I am not married but want to leave my partner. What is involved and will I have to go to Court?

There is no specific legal process required to end a cohabiting relationship. There are also no specific rights or remedies when it comes to dividing your finances. There is no right to maintenance for either spouse. If you own your home jointly or the home is owned under the sole name of your partner, you can apply to the Court under the Trusts of Land and Appointment of Trustees Act 1996 (TOLATA) to either force the sale of the home or ask the Court to decide what percentage of the home each of you own. If you take this route, both you and your partner will attend Court. This can be very complicated and costly. If you wish to split any other assets, this is usually done through negotiation and agreement, which a solicitor will help you with. If you wish to avoid Court and believe you can come to an agreement with your partner (using either negotiation through solicitors or mediation), you may record this agreement in a deed of separation. You will need to have received independent legal advice on the terms and consequences of the deed and each party must disclose their relevant financial details. The deed is a contract between the parties and can be enforced using contract law. If the deed states that it is in full and final settlement, you and your partner relinquish any future claims on the other’s assets.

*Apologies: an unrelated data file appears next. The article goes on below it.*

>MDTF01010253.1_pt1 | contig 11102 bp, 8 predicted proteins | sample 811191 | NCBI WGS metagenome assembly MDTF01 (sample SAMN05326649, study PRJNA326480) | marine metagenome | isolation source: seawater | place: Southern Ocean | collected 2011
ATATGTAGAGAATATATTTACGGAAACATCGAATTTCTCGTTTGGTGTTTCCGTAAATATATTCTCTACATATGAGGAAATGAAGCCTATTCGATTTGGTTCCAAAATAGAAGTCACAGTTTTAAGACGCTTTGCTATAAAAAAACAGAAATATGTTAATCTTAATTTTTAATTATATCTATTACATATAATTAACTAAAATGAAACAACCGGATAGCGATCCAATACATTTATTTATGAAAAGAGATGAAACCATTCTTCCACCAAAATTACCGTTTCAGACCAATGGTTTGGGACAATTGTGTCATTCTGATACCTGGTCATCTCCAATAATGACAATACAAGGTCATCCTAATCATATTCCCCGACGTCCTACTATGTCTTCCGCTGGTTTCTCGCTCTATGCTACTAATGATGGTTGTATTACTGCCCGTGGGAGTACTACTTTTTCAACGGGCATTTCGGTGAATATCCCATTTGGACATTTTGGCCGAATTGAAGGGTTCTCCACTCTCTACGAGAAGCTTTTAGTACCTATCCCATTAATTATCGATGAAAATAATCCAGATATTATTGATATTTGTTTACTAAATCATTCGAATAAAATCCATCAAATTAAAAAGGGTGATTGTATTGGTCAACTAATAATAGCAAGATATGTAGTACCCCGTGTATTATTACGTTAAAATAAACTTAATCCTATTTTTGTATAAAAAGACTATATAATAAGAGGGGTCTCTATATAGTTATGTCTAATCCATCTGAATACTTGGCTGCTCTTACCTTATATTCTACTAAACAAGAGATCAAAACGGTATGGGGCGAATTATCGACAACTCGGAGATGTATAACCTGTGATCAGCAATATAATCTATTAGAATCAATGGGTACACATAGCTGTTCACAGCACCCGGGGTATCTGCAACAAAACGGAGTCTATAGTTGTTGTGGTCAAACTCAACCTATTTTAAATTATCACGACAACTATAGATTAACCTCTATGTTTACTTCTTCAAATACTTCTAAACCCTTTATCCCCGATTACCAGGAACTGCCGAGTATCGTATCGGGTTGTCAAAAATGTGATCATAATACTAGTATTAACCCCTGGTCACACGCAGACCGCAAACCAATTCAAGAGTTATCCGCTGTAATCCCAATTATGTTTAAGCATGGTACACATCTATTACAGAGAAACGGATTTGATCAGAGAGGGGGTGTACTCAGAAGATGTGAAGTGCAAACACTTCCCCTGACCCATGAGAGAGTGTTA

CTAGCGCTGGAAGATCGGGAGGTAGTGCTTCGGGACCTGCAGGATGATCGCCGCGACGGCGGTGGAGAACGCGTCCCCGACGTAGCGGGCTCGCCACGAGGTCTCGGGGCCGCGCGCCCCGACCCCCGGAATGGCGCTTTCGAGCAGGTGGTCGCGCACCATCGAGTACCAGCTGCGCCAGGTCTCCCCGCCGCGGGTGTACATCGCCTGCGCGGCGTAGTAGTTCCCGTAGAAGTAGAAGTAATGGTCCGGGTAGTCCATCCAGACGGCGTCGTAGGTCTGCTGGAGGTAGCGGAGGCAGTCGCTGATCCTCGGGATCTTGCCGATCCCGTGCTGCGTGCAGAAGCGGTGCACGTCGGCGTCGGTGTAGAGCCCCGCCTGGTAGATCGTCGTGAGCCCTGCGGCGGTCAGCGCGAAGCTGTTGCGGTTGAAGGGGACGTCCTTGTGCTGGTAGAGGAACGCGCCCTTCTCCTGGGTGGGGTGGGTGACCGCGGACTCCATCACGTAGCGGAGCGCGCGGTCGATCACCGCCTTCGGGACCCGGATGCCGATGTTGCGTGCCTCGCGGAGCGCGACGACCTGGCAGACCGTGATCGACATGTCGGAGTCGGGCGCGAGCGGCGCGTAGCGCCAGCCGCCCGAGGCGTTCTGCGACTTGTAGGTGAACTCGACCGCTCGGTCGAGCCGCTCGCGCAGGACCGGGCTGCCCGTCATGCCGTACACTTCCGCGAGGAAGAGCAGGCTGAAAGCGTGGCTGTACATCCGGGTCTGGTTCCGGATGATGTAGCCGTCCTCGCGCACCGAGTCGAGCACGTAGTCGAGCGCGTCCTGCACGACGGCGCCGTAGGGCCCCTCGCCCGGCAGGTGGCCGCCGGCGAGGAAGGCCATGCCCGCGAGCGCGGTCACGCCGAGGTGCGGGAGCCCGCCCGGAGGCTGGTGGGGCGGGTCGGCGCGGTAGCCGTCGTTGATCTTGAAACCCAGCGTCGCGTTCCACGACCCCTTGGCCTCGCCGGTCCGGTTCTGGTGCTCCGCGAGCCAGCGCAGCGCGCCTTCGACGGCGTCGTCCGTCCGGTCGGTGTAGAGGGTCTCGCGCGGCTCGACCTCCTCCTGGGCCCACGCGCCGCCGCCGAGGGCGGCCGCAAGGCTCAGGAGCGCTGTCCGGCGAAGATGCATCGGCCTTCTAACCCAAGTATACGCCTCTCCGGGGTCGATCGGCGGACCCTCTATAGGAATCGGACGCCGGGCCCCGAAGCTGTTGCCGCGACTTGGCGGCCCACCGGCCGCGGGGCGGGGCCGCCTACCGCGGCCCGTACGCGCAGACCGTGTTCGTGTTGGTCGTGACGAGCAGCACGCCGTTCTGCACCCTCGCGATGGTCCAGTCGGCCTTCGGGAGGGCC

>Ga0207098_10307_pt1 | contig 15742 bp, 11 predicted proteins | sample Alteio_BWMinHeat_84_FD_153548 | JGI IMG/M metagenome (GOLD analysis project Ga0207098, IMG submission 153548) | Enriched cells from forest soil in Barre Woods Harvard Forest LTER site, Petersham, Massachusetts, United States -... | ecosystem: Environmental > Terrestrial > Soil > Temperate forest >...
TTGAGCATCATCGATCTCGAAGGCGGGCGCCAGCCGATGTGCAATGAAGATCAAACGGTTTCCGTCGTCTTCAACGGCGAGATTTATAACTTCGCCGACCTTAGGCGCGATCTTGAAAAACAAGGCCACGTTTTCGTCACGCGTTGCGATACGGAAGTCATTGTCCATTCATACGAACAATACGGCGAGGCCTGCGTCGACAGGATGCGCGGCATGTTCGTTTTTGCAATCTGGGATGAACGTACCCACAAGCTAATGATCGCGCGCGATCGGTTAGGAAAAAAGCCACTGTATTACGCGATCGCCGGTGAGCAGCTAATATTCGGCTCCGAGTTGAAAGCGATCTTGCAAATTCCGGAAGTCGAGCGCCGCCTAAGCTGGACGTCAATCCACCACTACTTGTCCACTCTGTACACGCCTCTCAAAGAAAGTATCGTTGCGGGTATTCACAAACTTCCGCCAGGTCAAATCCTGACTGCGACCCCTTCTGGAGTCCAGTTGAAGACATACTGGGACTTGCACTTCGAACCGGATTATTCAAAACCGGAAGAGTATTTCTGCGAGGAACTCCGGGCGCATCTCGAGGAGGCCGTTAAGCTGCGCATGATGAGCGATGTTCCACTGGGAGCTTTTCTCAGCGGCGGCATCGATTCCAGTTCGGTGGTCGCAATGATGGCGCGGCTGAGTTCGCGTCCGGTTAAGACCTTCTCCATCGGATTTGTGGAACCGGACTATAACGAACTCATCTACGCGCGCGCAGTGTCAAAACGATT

With regard to any children of the relationship, both parties have a duty to maintain the child. You can apply to the Child Support Agency for your partner to pay child support. Either you or your partner can apply to the Court for a contact or residence order at any time. If you do apply for an order, you and your partner will have to attend Court. If you can agree contact arrangements between yourselves, the Court does not have to be involved.

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